For decades, ‘flying cars’ in futuristic cityscapes have been a staple of science fiction. However, many of the most outlandish ideas of the genre have now become reality. In Back to the Future Part II, when Marty McFly and Doc travel to the year 2015, they experience a world with what seemed like fantastic inventions 30 years ago when the film launched.
However, one of the most memorable pieces of technology from the film, still hasn’t arrived: Air Taxis. Yet, in the year 2019, that vision remains a preoccupation for many aviation engineers and investors. Among the many fascinating areas of aerospace research and development, the other powerful trends that we see gathering momentum through 2019 involve some of the key technologies required to support short-range air commuting and the proliferation of drones, as well as the technologies required to police them.
We are also witnessing a new kind of space race – not between nations – but a private competition to open up space travel to the masses, and inspired by the free market’s entrepreneurial galacticos.
Urban Aerial Mobility (UAM) – cross-city or sub-regional flights across relatively short distances – is not a new concept. However, the increasingly congested roads of our megacities only give the efforts to achieve it greater impetus.
Aerospace engineers and mobility moguls see this potential for ‘air taxis’ to fly over traffic and reduce congestion, and to provide easier access and quicker response times in emergencies for air ambulances or high-rise fire and rescue teams. However, aircraft types as we know them are not suitable for this role;
- Aeroplanes need large runways and other infrastructure that cannot be easily accommodated within major cities. They also need an unobstructed flight path which limits the construction of high-rise buildings in the vicinity and makes city planning harder.
- Helicopters can and do act as air taxis but are far more expensive to operate than aeroplanes on a mass scale. Even small 2-seater helicopters need approximately 30 hours of maintenance for every 100 hours of flight, due to the complexity of the mechanical systems that create the rotary motion of the blades. They also generate a lot of noise pollution. In any case, the potential hazard from multiple helicopters with unguarded rotary blades prevents high numbers of these flying in proximity to buildings or each other.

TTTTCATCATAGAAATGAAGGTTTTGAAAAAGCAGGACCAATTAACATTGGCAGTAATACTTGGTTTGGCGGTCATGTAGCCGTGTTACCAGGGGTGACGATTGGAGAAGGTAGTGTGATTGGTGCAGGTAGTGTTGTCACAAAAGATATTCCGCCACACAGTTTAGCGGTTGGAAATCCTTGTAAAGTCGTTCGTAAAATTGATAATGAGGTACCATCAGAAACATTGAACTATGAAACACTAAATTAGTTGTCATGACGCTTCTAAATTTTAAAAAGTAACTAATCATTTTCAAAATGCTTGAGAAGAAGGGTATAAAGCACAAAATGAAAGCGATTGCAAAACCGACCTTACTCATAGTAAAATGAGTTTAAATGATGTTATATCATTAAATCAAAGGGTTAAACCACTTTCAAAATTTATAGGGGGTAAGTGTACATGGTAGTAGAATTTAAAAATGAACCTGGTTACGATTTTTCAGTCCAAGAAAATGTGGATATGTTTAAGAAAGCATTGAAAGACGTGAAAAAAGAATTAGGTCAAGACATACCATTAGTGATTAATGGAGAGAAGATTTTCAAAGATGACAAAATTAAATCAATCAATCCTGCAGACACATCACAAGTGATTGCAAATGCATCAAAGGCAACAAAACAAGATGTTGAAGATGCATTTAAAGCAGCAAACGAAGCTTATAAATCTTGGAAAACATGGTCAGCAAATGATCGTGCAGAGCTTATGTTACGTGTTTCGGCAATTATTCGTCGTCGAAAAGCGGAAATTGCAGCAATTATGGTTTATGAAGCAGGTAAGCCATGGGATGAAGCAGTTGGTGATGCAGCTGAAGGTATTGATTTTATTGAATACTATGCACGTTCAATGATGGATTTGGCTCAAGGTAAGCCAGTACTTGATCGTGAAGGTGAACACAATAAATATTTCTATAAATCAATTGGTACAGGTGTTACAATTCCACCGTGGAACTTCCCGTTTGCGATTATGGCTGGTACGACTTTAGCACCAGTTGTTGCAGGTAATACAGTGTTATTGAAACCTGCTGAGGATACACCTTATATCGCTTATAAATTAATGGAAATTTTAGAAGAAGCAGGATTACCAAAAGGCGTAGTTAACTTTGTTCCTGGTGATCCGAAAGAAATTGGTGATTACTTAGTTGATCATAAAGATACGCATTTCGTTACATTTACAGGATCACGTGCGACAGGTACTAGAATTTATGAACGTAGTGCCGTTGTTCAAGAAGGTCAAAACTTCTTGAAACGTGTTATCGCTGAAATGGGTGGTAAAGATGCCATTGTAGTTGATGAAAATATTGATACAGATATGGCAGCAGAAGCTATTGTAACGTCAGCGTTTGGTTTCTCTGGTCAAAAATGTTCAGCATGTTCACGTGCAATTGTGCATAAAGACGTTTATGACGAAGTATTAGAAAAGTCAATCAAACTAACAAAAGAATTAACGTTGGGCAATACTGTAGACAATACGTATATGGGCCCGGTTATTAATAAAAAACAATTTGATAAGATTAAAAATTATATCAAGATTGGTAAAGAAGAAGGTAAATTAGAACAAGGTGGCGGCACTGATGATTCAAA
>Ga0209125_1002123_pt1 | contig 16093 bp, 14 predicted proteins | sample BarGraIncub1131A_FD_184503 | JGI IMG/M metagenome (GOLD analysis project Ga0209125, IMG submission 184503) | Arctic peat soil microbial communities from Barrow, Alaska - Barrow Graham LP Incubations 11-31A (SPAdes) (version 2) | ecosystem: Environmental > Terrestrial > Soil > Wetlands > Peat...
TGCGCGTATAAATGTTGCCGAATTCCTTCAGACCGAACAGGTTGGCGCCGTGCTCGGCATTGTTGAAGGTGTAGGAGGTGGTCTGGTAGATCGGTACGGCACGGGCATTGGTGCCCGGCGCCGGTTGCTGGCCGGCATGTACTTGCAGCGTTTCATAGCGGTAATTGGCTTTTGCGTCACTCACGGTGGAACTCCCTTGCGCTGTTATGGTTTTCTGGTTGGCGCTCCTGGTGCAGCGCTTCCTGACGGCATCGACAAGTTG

To overcome these challenges, innovators around the world are instead focusing on electric vertical take-off and landing (eVTOL) aircraft, which are cleaner, quieter and safer than helicopters. The mechanical complexity of an electric drivetrain is much simpler than that of a helicopter and the resulting maintenance and operation costs are significantly cheaper. These aircrafts can be used to transport passengers at much higher volumes than existing helicopters and globally, there are now more than 100 companies developing different configurations to compete in this new mobility market.
Big players in the eVTOL space include Bell Nexus, Aurora Flight Sciences, Airbus CityBus and its Silicon Valley subsidiary A3 Vahana. It’s remarkable however that most progress appears to be coming from smaller start-ups that are challenging industry incumbents for dominance in this new age of aviation. German start-ups Lilium Aviation and Volocopter have raised €100m and €30m respectively and have already begun flight testing of full-scale aircraft, while Joby Aviation has raised $130m and is racing ahead of the aerospace giants.
The upwardly mobile include another familiar force; Uber has created its own initiative, Uber Elevate, which aspires to run an air taxi service ferrying 4-5 passengers at a time between the suburbs and city centres. Uber’s ambitious timetable is for roll-out – most likely in Dallas and Los Angeles initially – by 2023, but questions remain over the maturity of technologies for commercial operation.
Looking at other applications, thrill-seekers are no longer limited to jet skis and quadbikes. Smaller eVTOL aircraft – such as the Kittyhawk Aero Flyer, Opener Blackfly, Lift HEXA and Hoversurf S3 Hoverbike – due to their size, can already fly in the US without any regulation. While not suited for the role of air taxis, they are useful technological test beds, as well as recreational vehicles for the wealthy and are becomingly increasingly available for experience days.
Looking to the long term, a series of studies by respected consultants – including Roland Berger, McKinsey, Porsche Consulting and Deloitte – believe that eVTOLs could become as commonplace as the car. However, there are still some major aerial roadblocks.
Even when the technology is proven, regulators must come to terms with its usage and as a result, and it may not enter the mainstream for at least another 5 to 10 years, regardless of technology maturity.